Coming out to a Muslim family by Houssem E. Ben Messaoud, Morocco/Canada

‘’I knew something was going on, but I didn’t expect this. I just knew you were not like the other boys. You are my son, I love and you will always be my son but go see a doctor ’’- My mom said on the 13th of December 2014.

It all started at the age of 12 when chatting online with other boys was more interesting than trying to get a girlfriend. By the age of 17 being sexually active, things changed dramatically. Sexual activity had helped me know who I was and what I liked.

Being gay, or let’s say being different in a society that will  judge you by the way you look, walk, speak or dress is difficult. Trying to understand who you are when everyone around is not like you doesn’t help much. You must hide. Hide the truth and tell everyone that you are just like them, like talking about boobs and the-V. It was not me.

Once people have doubt about who you really are, they will start calling you names: pus**, fag… and it never ends. Highschool was not as easy as expected. I had to have a girlfriend. Just to stop rumors. In college and university, things were a little bit easier, living in the big city helps you develop your LGBTQ friends circle. This made my days go easier.

7 years in the closet, until I decided to just come out.

It was snowing in Quebec city. I couldn’t sleep the night before. My parents usually call at around 12. It was 10am, I couldn’t wait, the stress was killing me. I called them. The usual talk, everything was fine. But then emotions got me. I started crying for no reason and I told them I had something to say… they started panicking .

Me to mom : I don’t like women

Mom : what do you mean ?

Me : I’m homosexual

Mom : What ? and she hung the phone.

My dad calls back : What did you tell your mom ?

Me : I don’t like women

Him : what is that ?

Me : I don’t like women, I’m not getting married . I’m not into women.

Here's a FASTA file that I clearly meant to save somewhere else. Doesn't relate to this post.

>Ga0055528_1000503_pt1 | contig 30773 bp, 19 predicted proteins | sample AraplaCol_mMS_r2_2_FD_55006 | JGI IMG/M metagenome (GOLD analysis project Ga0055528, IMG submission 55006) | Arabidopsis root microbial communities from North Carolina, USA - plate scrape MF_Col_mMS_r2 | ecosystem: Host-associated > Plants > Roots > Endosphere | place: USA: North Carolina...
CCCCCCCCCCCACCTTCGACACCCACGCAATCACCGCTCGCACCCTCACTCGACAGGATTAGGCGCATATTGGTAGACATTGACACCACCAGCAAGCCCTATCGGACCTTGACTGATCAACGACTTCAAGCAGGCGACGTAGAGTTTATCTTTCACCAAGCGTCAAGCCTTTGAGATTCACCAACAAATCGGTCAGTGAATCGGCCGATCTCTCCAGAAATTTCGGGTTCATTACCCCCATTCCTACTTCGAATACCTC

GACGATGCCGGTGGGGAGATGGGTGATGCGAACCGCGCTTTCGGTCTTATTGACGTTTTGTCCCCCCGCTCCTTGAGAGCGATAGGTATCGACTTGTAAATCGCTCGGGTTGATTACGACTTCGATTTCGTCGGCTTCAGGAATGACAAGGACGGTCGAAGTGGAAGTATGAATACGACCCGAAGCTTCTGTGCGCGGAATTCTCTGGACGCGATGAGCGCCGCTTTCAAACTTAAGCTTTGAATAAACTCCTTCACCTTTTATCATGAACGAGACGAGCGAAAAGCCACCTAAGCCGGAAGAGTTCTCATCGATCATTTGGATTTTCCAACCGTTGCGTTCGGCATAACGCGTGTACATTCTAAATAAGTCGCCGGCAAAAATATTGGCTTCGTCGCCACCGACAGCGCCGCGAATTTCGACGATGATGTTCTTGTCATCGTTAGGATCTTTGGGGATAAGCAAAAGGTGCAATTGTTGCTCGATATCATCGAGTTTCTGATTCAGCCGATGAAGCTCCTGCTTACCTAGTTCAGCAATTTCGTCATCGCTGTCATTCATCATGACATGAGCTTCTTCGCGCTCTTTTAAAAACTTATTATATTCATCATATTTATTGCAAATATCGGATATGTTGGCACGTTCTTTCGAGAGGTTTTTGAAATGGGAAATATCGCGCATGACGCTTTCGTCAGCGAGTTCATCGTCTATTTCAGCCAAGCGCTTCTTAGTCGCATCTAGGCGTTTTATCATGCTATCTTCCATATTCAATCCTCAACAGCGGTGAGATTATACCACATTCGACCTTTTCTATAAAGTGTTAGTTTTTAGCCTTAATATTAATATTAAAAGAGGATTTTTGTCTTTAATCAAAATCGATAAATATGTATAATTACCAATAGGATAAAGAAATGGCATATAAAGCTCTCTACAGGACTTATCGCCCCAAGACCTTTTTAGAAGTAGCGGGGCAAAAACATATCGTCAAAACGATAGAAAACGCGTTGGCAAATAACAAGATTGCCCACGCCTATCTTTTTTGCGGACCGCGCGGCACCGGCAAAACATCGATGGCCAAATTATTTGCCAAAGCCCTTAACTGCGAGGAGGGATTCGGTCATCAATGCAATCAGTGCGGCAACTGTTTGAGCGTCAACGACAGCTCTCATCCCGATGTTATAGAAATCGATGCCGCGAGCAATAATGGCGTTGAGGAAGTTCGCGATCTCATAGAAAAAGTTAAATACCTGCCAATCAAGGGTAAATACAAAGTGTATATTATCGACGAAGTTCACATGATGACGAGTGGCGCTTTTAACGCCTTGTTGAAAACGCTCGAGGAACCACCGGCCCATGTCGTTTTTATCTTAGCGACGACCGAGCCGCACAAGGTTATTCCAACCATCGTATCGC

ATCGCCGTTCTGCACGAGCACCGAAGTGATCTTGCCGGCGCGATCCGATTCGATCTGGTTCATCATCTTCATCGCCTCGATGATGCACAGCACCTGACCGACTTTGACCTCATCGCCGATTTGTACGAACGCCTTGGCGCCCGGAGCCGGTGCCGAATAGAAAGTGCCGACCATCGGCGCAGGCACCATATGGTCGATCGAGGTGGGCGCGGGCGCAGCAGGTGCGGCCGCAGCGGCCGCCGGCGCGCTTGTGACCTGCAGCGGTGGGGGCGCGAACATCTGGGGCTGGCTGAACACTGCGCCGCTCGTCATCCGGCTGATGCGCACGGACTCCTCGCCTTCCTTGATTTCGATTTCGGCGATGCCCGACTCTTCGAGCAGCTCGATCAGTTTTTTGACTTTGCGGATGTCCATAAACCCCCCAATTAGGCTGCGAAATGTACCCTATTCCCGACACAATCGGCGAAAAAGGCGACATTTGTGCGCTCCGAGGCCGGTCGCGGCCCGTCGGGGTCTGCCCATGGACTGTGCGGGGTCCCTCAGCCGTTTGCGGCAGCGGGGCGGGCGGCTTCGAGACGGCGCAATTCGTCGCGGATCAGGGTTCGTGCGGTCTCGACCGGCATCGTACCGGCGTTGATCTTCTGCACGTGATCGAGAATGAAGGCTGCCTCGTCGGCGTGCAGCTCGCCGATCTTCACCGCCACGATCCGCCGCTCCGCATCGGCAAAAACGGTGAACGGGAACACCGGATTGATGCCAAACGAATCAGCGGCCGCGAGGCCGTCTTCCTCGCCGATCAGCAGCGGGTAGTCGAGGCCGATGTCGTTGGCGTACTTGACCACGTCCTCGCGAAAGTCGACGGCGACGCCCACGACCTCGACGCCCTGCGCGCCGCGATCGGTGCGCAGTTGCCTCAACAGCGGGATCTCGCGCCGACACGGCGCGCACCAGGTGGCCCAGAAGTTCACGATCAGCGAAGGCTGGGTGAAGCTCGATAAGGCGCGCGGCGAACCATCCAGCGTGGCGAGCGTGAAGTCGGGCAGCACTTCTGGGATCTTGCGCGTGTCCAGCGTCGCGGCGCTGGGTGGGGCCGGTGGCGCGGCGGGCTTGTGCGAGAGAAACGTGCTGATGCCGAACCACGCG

Him : Since when ?

Me : I have always been like this. Where is mom ?

Him : crying in the bathroom

Me : let me talk to her

2 min later

Him : she doesn’t want to talk. She is locking herself in the bathroom.

Me : ok I’ll call back in a while .

15 min later,I couldn’t wait … I called and mom didn’t want to talk to me.

Later on the same day she called and just said that I had to go see a doctor “This 

is is not fine, you are sick and need to get your self a psychological help. You are bringing such a shame to the family!”

Since then, she calls every morning asking if I went to see a psychiatric and started any treatment. My answer always is: “I’m not sick, I’m not seeing any doctor. End of  story, stop asking me this”.

Things didn’t go as expected. but my father was different. He just said:’’ if you are like this, then it is going to be like this”.

And now it has been 3 years since my coming out. My family is still not fine with it. We don’t talk about it. However, they no longer ask about marriage. Coming out has helped us understand what was going on. Things didn’t turn as I expected, but at this point, there is no coming back.

Living openly gay meant that I lost most f my friends, but FINE, I have new friends, I have a boyfriend, we are moving in together on July 1st and we may adopt a dog.

 

This is just one example of the important work produced YaLa’s citizen journalists, a program funded by the European Union’s Peacebuilding Initiative in order to enable young leaders from across the Middle East and North Africa to document and share their experiences of the region. 

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